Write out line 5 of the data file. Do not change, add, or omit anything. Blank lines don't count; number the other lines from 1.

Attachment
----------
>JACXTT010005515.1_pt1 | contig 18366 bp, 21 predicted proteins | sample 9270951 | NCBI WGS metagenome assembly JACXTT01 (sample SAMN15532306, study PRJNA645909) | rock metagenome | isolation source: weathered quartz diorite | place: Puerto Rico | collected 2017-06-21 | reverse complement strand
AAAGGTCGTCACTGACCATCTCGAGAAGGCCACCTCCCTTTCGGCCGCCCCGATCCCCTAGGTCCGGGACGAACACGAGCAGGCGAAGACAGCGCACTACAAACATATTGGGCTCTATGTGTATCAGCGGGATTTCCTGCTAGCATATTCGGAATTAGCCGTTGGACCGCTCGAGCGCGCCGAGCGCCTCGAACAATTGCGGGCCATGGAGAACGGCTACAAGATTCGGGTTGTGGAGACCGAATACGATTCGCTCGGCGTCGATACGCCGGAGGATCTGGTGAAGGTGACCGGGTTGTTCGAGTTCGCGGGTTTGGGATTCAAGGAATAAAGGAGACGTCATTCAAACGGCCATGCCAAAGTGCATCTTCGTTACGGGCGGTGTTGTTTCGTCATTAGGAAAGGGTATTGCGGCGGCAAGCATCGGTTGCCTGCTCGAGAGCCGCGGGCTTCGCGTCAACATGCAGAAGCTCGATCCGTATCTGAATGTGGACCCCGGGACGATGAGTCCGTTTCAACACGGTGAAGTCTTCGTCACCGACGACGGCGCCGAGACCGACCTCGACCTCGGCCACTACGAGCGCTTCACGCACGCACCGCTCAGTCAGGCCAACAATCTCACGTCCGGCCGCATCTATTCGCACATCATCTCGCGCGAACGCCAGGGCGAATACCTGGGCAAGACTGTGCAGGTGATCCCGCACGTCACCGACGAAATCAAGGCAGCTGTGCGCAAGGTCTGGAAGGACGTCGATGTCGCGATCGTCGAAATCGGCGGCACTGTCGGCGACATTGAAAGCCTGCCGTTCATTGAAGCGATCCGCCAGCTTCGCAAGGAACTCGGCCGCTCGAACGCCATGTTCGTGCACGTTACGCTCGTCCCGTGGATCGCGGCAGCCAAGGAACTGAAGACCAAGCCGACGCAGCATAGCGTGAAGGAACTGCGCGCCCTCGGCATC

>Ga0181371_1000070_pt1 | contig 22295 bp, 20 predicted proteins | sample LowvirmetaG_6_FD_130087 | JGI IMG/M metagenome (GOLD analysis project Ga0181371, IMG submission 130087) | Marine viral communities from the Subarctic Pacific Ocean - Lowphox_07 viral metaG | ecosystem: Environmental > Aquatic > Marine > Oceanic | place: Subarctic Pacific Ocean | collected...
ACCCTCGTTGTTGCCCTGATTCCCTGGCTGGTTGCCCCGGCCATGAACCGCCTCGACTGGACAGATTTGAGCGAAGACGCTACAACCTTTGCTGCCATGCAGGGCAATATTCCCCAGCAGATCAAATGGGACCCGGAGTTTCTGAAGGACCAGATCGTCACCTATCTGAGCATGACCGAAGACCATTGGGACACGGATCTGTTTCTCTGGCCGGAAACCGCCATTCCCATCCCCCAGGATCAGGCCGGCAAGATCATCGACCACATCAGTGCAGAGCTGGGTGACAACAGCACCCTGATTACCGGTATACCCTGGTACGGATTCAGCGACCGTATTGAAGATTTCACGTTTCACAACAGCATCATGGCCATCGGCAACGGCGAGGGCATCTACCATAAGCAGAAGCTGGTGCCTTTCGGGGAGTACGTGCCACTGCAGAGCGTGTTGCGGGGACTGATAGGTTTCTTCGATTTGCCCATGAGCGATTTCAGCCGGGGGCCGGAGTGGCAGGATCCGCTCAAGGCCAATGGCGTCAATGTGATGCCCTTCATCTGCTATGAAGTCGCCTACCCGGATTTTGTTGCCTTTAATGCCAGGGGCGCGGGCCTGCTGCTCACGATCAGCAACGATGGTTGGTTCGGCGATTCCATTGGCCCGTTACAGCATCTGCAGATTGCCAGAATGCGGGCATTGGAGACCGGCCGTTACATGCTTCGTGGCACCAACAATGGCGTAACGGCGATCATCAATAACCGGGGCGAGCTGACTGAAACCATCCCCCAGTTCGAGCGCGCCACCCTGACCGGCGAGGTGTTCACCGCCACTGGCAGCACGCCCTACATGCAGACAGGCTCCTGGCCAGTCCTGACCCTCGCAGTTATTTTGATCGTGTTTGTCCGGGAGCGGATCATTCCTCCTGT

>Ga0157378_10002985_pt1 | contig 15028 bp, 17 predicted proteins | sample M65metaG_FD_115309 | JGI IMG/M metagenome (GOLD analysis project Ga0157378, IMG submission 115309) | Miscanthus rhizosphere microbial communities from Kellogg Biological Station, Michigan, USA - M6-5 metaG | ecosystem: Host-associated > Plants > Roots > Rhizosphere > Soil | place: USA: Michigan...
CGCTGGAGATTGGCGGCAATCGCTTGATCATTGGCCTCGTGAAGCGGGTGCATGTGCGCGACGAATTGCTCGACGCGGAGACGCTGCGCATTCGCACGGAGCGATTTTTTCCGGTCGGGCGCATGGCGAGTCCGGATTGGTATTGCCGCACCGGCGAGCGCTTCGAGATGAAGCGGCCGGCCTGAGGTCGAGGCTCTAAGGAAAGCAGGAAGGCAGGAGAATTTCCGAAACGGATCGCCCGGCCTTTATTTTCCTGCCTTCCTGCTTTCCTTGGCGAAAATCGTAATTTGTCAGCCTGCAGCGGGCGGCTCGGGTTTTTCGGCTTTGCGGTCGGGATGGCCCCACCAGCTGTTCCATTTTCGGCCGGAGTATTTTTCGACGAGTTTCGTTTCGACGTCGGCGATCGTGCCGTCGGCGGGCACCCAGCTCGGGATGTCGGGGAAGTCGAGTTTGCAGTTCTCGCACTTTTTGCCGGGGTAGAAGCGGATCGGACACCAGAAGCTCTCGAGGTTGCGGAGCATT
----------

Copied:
>Ga0157378_10002985_pt1 | contig 15028 bp, 17 predicted proteins | sample M65metaG_FD_115309 | JGI IMG/M metagenome (GOLD analysis project Ga0157378, IMG submission 115309) | Miscanthus rhizosphere microbial communities from Kellogg Biological Station, Michigan, USA - M6-5 metaG | ecosystem: Host-associated > Plants > Roots > Rhizosphere > Soil | place: USA: Michigan...